Tragically, I have also experienced this in my own extended family, when a family member (who was also my spiritual mentor) boasted of being “closer to the Lord than ever before” while in the midst of a sordid adulterous affair (I can’t help but wonder if “I’m Not Religious, I Just Love the Lord” was playing in the background).
A pastor I highly respect taught effectively against “religion” by explaining that the root of this word is the Latin word “religare,” which means “to tie, to bind” (the very different Strong’s Concordance Greek definition I referenced above is not Latin but is the actual language in which the New Testament was originally written, and even the pastor’s Latin definition may be based upon a misunderstanding). This pastor then used scriptures like Galatians 5:1 to emphasize that Christ has set us free from the “bondage” of “religion.” But what would we think of a man who boasted of having a “relationship” with his wife while insisting that he is not “bound” to her? Even if we define “religion” as “bondage,” can we deny that Christians are called to be “slaves of Christ” (Ephesians 6:6)?
I have already witnessed this teaching of relationship over religion kill babies and marriages, but I’m afraid that we will soon witness this teaching kill churches, as embracing “relationship” instead of “religion” will undoubtedly lead many to embrace behaviors such as homosexuality which are expressly condemned in the New Testament (and Old Testament).
It is true, without a doubt, that “religion” is not always good. For example, when God’s people practice “religion” without loving the vulnerable little ones who are our neighbors (Matthew 18:10-14), our religion repulses God:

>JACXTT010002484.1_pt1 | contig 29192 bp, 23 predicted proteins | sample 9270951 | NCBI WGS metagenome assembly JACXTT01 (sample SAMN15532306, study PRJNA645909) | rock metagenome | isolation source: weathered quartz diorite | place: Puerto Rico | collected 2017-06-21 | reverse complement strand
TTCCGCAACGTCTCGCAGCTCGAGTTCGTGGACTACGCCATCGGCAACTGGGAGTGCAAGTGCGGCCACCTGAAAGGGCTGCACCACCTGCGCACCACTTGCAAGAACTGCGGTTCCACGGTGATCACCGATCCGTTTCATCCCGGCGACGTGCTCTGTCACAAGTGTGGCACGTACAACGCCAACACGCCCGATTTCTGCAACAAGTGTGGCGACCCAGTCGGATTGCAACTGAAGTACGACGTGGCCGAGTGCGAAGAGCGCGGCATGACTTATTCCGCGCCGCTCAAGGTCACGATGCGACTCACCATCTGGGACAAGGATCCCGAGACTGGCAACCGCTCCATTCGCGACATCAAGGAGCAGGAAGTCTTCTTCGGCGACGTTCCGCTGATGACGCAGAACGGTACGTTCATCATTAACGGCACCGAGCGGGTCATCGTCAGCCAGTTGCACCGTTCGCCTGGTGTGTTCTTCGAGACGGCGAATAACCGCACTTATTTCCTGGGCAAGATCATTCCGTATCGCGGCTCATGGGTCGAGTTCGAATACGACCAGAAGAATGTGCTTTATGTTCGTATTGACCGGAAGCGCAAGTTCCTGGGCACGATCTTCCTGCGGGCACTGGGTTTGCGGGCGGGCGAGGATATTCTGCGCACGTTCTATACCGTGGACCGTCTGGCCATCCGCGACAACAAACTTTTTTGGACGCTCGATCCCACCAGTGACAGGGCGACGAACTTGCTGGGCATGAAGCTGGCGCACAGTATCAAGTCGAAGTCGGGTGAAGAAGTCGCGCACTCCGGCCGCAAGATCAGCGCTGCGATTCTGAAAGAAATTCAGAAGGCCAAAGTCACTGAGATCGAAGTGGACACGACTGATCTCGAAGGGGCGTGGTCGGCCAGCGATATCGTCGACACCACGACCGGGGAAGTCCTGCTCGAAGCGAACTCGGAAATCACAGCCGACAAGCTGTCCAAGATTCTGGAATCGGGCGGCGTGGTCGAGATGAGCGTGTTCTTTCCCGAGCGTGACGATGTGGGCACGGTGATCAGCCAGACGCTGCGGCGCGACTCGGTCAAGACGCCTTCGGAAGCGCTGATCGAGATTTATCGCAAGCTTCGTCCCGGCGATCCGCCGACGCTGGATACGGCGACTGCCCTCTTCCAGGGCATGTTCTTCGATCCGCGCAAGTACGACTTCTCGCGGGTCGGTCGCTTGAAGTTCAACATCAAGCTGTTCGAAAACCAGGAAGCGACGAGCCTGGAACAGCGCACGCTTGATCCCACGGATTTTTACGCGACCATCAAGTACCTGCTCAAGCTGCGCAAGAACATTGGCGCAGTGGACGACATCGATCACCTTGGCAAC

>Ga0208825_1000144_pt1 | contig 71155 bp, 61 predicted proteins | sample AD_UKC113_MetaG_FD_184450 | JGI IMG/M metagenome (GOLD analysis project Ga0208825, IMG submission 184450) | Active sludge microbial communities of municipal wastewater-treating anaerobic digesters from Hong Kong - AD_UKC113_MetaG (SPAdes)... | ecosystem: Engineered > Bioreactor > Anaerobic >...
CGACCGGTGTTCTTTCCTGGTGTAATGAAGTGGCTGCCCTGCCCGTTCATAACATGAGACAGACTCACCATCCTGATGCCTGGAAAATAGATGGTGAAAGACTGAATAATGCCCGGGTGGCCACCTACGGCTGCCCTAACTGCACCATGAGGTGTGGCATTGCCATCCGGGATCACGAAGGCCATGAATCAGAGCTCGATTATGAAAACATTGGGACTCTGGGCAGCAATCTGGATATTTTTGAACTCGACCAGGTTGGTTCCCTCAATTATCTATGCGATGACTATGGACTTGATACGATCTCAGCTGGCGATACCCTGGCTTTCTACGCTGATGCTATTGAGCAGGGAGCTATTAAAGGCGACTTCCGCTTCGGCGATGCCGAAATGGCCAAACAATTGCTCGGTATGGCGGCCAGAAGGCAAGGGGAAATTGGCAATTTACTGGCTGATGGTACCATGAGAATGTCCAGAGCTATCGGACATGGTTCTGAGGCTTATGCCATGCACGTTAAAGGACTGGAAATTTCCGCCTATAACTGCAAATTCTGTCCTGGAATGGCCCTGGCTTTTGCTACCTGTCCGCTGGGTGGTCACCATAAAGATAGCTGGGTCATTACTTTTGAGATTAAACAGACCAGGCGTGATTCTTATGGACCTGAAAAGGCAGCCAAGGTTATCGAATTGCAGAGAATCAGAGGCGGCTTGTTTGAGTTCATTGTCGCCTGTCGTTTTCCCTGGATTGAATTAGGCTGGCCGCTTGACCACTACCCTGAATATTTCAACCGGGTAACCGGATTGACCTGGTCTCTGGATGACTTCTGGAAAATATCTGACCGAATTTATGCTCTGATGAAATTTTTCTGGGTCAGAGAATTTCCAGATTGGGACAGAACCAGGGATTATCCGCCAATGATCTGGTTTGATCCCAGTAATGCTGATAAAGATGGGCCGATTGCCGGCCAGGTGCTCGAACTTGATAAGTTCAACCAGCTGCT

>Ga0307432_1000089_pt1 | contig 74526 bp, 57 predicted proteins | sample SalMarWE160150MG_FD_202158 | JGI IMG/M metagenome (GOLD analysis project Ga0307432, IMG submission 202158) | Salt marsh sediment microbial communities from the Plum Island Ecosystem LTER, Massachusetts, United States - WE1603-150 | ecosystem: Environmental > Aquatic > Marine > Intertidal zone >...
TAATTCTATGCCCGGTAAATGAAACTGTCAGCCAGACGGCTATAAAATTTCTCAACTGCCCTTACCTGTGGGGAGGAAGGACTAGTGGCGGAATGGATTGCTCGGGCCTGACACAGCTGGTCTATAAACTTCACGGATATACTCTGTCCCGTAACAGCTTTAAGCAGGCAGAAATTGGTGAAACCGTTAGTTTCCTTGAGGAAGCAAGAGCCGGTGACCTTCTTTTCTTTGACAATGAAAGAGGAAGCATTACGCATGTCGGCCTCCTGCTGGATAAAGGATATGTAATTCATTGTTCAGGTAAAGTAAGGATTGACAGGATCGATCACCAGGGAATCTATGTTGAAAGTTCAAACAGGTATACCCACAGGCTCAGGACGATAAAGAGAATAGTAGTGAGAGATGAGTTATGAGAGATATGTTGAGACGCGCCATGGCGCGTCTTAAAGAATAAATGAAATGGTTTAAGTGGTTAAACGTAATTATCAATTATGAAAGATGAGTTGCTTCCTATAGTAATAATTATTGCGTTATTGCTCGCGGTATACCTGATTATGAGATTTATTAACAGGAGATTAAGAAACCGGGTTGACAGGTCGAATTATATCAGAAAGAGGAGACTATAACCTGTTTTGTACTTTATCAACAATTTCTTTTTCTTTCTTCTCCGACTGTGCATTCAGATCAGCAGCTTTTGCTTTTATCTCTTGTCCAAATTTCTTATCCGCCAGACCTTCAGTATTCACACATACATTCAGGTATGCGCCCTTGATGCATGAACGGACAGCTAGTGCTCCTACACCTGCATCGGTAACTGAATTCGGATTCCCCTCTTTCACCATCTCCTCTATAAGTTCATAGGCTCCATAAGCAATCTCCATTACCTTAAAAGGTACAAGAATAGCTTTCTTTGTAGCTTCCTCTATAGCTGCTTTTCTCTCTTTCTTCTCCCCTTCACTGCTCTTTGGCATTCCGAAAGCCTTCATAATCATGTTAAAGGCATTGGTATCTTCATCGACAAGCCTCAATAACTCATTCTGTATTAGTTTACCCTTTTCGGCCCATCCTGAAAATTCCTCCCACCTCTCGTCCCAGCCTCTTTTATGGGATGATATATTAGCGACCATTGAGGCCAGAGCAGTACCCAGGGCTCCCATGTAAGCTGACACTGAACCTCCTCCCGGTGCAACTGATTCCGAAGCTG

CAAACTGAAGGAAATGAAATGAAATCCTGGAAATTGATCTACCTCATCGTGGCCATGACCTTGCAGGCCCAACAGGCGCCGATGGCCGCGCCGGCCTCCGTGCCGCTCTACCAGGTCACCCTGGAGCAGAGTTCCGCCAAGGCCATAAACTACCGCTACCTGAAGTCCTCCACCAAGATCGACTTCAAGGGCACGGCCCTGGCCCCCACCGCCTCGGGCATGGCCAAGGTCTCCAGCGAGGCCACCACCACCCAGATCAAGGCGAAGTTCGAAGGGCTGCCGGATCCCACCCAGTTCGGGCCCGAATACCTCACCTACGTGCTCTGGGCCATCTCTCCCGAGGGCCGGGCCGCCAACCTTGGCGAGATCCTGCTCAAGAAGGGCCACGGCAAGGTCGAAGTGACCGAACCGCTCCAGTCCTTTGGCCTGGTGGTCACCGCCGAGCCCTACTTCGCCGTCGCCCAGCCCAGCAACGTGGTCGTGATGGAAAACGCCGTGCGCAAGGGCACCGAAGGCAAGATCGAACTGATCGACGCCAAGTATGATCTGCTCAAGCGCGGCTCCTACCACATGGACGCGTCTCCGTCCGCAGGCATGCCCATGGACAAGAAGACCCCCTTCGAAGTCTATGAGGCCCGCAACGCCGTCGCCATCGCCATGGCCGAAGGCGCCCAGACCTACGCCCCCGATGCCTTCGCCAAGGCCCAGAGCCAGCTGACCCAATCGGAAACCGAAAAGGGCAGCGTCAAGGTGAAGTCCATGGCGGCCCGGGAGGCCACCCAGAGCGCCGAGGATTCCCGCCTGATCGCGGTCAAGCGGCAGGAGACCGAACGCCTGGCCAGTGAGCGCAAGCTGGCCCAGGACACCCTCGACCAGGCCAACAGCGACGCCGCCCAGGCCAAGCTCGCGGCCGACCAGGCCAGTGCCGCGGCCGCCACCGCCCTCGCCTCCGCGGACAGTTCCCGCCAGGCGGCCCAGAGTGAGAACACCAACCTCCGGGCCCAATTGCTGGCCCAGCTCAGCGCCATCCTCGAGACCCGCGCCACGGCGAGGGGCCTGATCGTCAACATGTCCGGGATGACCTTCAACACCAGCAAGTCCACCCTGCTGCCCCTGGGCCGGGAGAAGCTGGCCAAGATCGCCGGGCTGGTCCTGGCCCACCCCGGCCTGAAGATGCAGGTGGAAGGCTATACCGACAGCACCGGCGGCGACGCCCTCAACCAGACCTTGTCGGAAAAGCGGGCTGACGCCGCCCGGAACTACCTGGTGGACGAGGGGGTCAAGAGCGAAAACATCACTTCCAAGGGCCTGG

“When you spread out your hands,
I will hide My eyes from you;
Even though you make many prayers,
I will not hear.
Your hands are full of blood.”
Of course, God is eager to provide the remedy for such religious sin: as we “reason together” through a relationship with Him, He promises to cleanse our bloodstained hands (Isaiah 1:18). But our remedy is not complete without our own actions:
“Wash yourselves, make yourselves clean;
Put away the evil of your doings from before My eyes.
Cease to do evil,
Learn to do good;
Rebuke the oppressor;
Defend the fatherless,
Plead for the widow.”
Does that sound “religious”? (It certainly reminds me of the “pure religion” of James 1:27.)
I’m sure that many (such as Ted Cruz) have every good intention when they emphasize having a “relationship” instead of “religion.” I’m sure that many pastors who teach against “religion” (such as the pastor who referenced the Latin definition) actually exercise the “pure religion” of James 1:27, and teach their congregations to do so.
Even the lyrics of “I’m Not Religious, I Just Love the Lord” (if you read all of them) show that Scott Wesley Brown was not trying to justify his audience’s sins; on the contrary, he was calling them to a higher commitment to Christ.
Unfortunately, our human minds and hearts tend to remember just the chorus, and to latch on to catchphrases such as “Christianity is not a religion but a relationship” even though a pastor’s full sermon may have clarified such common misconceptions.
But if Jesus said that we are going to give an account for “every idle word” (Matthew 12:36), shouldn’t we avoid offering a false choice between “religion” or “relationship”? Shouldn’t we be more careful (and more scripturally accurate) the next time we condemn “religion?”